The Copyright owner: THE AUTHOR OF THE ORIGINAL WORK
Generally the person who gives “expression to the ideas or information”
i.e. The person who does the drawing even if it is a drawing of someone else’s ideas.
- An employee preparing drawings under the terms of employment does not own copyright.
- Government usually retains copyright in work prepared on their behalf.
Only the copyright owner can reproduce- photocopy, hand copy, computer readable version, make public for the first time or broadcast or transmit the material.
But the client can use the work for the purpose it for which it was created. (more…)read more
You may be infringing on a copyright by:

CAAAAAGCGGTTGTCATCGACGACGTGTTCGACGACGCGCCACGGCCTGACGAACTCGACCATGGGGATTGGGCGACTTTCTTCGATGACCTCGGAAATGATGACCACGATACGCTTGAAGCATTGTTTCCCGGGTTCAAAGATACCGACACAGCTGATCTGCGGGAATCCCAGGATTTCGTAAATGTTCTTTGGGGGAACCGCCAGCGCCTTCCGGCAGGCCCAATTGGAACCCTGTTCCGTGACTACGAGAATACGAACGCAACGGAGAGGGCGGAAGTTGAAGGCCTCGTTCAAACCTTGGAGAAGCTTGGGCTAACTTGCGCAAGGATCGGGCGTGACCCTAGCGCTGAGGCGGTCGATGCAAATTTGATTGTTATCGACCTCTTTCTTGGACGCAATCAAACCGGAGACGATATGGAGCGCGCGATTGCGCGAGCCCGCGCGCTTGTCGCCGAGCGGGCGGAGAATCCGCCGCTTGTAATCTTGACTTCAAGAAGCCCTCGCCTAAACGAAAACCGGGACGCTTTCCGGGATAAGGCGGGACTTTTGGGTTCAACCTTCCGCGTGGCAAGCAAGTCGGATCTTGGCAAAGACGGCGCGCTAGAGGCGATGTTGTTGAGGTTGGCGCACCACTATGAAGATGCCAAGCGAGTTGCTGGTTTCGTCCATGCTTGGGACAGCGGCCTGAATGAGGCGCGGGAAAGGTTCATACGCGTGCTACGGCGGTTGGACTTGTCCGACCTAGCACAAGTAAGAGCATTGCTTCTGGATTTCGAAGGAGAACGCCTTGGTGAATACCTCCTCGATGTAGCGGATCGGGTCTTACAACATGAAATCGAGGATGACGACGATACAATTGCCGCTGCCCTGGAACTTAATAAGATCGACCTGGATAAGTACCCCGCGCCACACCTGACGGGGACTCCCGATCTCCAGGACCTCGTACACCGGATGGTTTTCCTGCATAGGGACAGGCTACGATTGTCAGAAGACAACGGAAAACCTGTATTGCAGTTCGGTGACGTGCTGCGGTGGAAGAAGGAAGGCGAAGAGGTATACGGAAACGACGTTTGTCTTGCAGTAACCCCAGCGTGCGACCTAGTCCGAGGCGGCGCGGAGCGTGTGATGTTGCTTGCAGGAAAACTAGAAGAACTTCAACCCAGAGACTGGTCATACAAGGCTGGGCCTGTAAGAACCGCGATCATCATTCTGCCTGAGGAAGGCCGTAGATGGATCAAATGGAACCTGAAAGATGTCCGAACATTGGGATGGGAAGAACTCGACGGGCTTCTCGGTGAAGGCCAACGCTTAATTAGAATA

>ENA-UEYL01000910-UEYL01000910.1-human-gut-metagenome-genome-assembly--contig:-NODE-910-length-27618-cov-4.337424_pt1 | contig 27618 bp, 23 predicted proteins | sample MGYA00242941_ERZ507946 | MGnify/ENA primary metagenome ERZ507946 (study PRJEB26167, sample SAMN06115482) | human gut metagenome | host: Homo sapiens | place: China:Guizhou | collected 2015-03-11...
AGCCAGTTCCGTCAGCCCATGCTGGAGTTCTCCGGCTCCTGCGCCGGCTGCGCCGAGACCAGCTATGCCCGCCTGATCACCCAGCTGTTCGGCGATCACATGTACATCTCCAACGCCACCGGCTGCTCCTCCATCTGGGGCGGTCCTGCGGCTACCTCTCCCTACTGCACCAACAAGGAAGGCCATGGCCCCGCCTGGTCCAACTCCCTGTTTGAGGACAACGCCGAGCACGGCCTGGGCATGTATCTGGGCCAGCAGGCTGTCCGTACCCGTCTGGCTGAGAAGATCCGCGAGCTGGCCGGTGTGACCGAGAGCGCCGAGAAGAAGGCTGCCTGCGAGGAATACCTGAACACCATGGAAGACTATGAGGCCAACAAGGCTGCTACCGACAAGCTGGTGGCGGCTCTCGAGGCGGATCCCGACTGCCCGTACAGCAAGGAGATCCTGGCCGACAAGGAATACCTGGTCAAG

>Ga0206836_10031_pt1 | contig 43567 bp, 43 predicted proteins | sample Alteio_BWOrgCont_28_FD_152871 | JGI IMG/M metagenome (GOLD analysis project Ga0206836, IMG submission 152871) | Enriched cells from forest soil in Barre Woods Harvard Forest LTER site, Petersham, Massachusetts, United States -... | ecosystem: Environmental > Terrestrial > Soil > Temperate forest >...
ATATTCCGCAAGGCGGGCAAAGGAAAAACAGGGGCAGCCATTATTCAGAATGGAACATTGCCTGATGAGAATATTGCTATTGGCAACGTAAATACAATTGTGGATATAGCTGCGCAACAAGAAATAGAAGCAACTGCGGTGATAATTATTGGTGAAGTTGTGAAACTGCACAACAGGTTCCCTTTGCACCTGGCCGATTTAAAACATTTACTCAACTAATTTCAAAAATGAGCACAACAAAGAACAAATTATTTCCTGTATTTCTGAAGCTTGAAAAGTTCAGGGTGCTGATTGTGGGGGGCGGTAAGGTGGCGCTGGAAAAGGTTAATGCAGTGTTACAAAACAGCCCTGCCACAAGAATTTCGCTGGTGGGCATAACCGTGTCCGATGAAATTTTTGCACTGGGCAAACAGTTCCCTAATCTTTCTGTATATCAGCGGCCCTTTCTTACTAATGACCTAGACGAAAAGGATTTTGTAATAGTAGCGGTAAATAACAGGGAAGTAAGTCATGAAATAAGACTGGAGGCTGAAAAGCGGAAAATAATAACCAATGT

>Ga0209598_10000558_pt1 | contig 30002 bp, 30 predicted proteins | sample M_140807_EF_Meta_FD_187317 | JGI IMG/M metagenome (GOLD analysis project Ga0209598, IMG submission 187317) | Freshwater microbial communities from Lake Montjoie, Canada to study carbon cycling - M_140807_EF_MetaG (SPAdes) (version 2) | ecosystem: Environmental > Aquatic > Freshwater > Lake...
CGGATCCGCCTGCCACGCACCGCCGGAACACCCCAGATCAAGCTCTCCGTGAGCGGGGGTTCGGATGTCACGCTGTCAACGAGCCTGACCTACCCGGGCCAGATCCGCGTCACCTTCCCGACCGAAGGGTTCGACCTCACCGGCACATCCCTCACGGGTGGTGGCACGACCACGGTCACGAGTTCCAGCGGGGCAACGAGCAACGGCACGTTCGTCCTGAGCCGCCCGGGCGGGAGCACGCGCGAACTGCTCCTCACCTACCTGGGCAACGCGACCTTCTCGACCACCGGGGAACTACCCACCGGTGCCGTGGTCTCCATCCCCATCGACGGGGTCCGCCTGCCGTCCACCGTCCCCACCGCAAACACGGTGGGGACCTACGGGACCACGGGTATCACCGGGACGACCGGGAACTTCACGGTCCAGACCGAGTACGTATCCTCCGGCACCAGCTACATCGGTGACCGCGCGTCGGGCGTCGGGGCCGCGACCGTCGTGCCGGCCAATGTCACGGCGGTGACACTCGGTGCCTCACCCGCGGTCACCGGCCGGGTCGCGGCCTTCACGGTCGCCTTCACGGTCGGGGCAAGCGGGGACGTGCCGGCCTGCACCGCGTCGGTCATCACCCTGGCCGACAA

Reproducing, making public, broadcasting the work or part of the work (not necessarily a proportionally large part but should be an important part).
Authorising any of the above &/or using material that infringes the above.
Note that importing; selling or distributing infringing material is also an infringement of copyright.read more
IN BRIEF SO FAR
- No copyright exists in ideas or concepts
- Client does not own copyright
- Designer owns copyright in designs & drawings
- Designer licences the client to use the work
- Client owns copyright in the sketch
- Client provides licence for the designer to use the work for a purpose
- Designer owns copyright in the design & drawings produced by the designer
- Client can take the original sketch but not any work produced by the designer to another to complete identical work
You cannot prepare a new drawing by copying another designer’s work even if requested to do so by the client who provided an original sketch to the other designer. You can prepare new drawings from the original sketch, but you must maintain a full file on how the design was developed from the sketch. (more…)read more